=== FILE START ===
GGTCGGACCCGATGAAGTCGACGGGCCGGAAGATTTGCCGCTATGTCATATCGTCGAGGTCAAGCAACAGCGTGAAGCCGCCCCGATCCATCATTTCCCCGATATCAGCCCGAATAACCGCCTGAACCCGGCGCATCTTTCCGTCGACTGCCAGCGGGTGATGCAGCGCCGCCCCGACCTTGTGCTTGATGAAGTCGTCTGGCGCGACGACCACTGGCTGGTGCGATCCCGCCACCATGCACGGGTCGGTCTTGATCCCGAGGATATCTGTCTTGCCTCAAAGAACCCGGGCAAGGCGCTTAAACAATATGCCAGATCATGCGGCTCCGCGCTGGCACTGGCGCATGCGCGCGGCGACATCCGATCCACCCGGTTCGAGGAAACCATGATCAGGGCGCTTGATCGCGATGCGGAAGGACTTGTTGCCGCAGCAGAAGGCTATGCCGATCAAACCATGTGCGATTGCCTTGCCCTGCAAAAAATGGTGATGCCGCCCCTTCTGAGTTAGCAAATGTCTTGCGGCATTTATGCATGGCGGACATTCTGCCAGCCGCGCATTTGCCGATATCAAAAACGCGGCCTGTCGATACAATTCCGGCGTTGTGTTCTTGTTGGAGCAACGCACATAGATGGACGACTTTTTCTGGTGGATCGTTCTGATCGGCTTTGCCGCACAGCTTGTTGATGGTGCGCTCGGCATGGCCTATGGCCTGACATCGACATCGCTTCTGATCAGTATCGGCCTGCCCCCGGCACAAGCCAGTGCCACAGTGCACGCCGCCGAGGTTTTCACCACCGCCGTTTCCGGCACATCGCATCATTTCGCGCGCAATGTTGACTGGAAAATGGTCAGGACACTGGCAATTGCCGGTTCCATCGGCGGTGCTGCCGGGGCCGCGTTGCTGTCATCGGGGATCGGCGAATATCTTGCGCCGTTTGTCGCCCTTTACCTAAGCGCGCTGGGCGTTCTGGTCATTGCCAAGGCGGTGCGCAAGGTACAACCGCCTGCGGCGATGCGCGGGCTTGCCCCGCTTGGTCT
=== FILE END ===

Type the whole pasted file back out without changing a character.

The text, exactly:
GGTCGGACCCGATGAAGTCGACGGGCCGGAAGATTTGCCGCTATGTCATATCGTCGAGGTCAAGCAACAGCGTGAAGCCGCCCCGATCCATCATTTCCCCGATATCAGCCCGAATAACCGCCTGAACCCGGCGCATCTTTCCGTCGACTGCCAGCGGGTGATGCAGCGCCGCCCCGACCTTGTGCTTGATGAAGTCGTCTGGCGCGACGACCACTGGCTGGTGCGATCCCGCCACCATGCACGGGTCGGTCTTGATCCCGAGGATATCTGTCTTGCCTCAAAGAACCCGGGCAAGGCGCTTAAACAATATGCCAGATCATGCGGCTCCGCGCTGGCACTGGCGCATGCGCGCGGCGACATCCGATCCACCCGGTTCGAGGAAACCATGATCAGGGCGCTTGATCGCGATGCGGAAGGACTTGTTGCCGCAGCAGAAGGCTATGCCGATCAAACCATGTGCGATTGCCTTGCCCTGCAAAAAATGGTGATGCCGCCCCTTCTGAGTTAGCAAATGTCTTGCGGCATTTATGCATGGCGGACATTCTGCCAGCCGCGCATTTGCCGATATCAAAAACGCGGCCTGTCGATACAATTCCGGCGTTGTGTTCTTGTTGGAGCAACGCACATAGATGGACGACTTTTTCTGGTGGATCGTTCTGATCGGCTTTGCCGCACAGCTTGTTGATGGTGCGCTCGGCATGGCCTATGGCCTGACATCGACATCGCTTCTGATCAGTATCGGCCTGCCCCCGGCACAAGCCAGTGCCACAGTGCACGCCGCCGAGGTTTTCACCACCGCCGTTTCCGGCACATCGCATCATTTCGCGCGCAATGTTGACTGGAAAATGGTCAGGACACTGGCAATTGCCGGTTCCATCGGCGGTGCTGCCGGGGCCGCGTTGCTGTCATCGGGGATCGGCGAATATCTTGCGCCGTTTGTCGCCCTTTACCTAAGCGCGCTGGGCGTTCTGGTCATTGCCAAGGCGGTGCGCAAGGTACAACCGCCTGCGGCGATGCGCGGGCTTGCCCCGCTTGGTCT